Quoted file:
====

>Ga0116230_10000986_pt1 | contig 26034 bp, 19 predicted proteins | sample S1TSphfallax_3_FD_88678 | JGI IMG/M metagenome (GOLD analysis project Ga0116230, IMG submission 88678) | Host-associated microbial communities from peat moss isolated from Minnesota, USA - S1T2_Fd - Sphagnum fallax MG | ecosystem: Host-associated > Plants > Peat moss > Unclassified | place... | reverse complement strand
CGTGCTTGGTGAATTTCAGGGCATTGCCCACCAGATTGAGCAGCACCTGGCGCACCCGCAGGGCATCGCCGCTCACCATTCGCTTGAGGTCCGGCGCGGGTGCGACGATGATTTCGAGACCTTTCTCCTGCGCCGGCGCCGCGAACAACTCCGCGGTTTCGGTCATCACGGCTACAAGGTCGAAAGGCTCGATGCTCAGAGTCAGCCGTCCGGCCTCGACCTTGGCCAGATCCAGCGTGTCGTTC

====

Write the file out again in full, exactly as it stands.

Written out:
>Ga0116230_10000986_pt1 | contig 26034 bp, 19 predicted proteins | sample S1TSphfallax_3_FD_88678 | JGI IMG/M metagenome (GOLD analysis project Ga0116230, IMG submission 88678) | Host-associated microbial communities from peat moss isolated from Minnesota, USA - S1T2_Fd - Sphagnum fallax MG | ecosystem: Host-associated > Plants > Peat moss > Unclassified | place... | reverse complement strand
CGTGCTTGGTGAATTTCAGGGCATTGCCCACCAGATTGAGCAGCACCTGGCGCACCCGCAGGGCATCGCCGCTCACCATTCGCTTGAGGTCCGGCGCGGGTGCGACGATGATTTCGAGACCTTTCTCCTGCGCCGGCGCCGCGAACAACTCCGCGGTTTCGGTCATCACGGCTACAAGGTCGAAAGGCTCGATGCTCAGAGTCAGCCGTCCGGCCTCGACCTTGGCCAGATCCAGCGTGTCGTTC